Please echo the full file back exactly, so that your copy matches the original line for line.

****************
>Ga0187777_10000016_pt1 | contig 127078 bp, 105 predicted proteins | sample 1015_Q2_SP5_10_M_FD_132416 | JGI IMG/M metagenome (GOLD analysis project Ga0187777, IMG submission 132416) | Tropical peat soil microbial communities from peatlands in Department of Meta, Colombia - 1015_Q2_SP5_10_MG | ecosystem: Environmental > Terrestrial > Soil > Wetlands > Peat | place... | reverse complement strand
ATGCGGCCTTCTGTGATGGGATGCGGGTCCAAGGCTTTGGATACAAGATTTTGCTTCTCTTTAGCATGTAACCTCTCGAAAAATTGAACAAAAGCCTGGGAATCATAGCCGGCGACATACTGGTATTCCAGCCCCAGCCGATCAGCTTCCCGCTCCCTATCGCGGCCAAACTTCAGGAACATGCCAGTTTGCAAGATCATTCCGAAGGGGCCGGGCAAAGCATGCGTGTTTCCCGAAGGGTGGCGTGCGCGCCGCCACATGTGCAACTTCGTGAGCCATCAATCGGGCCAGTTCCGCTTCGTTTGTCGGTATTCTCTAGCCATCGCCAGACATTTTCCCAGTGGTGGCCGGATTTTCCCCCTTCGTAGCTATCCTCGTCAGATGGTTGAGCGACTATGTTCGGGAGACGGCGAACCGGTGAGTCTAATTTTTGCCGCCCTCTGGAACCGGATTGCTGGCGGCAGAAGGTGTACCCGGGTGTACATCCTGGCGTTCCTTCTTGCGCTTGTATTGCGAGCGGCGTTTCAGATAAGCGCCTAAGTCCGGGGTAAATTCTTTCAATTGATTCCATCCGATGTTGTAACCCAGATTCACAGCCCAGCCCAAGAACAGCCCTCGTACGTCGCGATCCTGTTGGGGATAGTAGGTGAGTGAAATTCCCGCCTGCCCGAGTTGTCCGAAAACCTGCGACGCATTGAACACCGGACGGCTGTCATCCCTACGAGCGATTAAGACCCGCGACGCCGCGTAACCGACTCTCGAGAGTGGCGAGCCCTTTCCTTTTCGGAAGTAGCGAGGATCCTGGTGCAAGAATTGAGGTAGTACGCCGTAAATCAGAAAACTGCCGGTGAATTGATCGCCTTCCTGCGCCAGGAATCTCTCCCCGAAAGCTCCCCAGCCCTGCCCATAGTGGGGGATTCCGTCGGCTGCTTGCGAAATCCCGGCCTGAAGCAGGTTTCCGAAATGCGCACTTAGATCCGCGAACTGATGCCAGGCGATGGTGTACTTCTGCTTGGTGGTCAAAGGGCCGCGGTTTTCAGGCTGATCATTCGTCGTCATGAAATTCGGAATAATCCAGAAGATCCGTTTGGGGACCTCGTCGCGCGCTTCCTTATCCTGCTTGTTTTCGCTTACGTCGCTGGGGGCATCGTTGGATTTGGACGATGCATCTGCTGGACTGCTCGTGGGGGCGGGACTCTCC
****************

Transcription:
>Ga0187777_10000016_pt1 | contig 127078 bp, 105 predicted proteins | sample 1015_Q2_SP5_10_M_FD_132416 | JGI IMG/M metagenome (GOLD analysis project Ga0187777, IMG submission 132416) | Tropical peat soil microbial communities from peatlands in Department of Meta, Colombia - 1015_Q2_SP5_10_MG | ecosystem: Environmental > Terrestrial > Soil > Wetlands > Peat | place... | reverse complement strand
ATGCGGCCTTCTGTGATGGGATGCGGGTCCAAGGCTTTGGATACAAGATTTTGCTTCTCTTTAGCATGTAACCTCTCGAAAAATTGAACAAAAGCCTGGGAATCATAGCCGGCGACATACTGGTATTCCAGCCCCAGCCGATCAGCTTCCCGCTCCCTATCGCGGCCAAACTTCAGGAACATGCCAGTTTGCAAGATCATTCCGAAGGGGCCGGGCAAAGCATGCGTGTTTCCCGAAGGGTGGCGTGCGCGCCGCCACATGTGCAACTTCGTGAGCCATCAATCGGGCCAGTTCCGCTTCGTTTGTCGGTATTCTCTAGCCATCGCCAGACATTTTCCCAGTGGTGGCCGGATTTTCCCCCTTCGTAGCTATCCTCGTCAGATGGTTGAGCGACTATGTTCGGGAGACGGCGAACCGGTGAGTCTAATTTTTGCCGCCCTCTGGAACCGGATTGCTGGCGGCAGAAGGTGTACCCGGGTGTACATCCTGGCGTTCCTTCTTGCGCTTGTATTGCGAGCGGCGTTTCAGATAAGCGCCTAAGTCCGGGGTAAATTCTTTCAATTGATTCCATCCGATGTTGTAACCCAGATTCACAGCCCAGCCCAAGAACAGCCCTCGTACGTCGCGATCCTGTTGGGGATAGTAGGTGAGTGAAATTCCCGCCTGCCCGAGTTGTCCGAAAACCTGCGACGCATTGAACACCGGACGGCTGTCATCCCTACGAGCGATTAAGACCCGCGACGCCGCGTAACCGACTCTCGAGAGTGGCGAGCCCTTTCCTTTTCGGAAGTAGCGAGGATCCTGGTGCAAGAATTGAGGTAGTACGCCGTAAATCAGAAAACTGCCGGTGAATTGATCGCCTTCCTGCGCCAGGAATCTCTCCCCGAAAGCTCCCCAGCCCTGCCCATAGTGGGGGATTCCGTCGGCTGCTTGCGAAATCCCGGCCTGAAGCAGGTTTCCGAAATGCGCACTTAGATCCGCGAACTGATGCCAGGCGATGGTGTACTTCTGCTTGGTGGTCAAAGGGCCGCGGTTTTCAGGCTGATCATTCGTCGTCATGAAATTCGGAATAATCCAGAAGATCCGTTTGGGGACCTCGTCGCGCGCTTCCTTATCCTGCTTGTTTTCGCTTACGTCGCTGGGGGCATCGTTGGATTTGGACGATGCATCTGCTGGACTGCTCGTGGGGGCGGGACTCTCC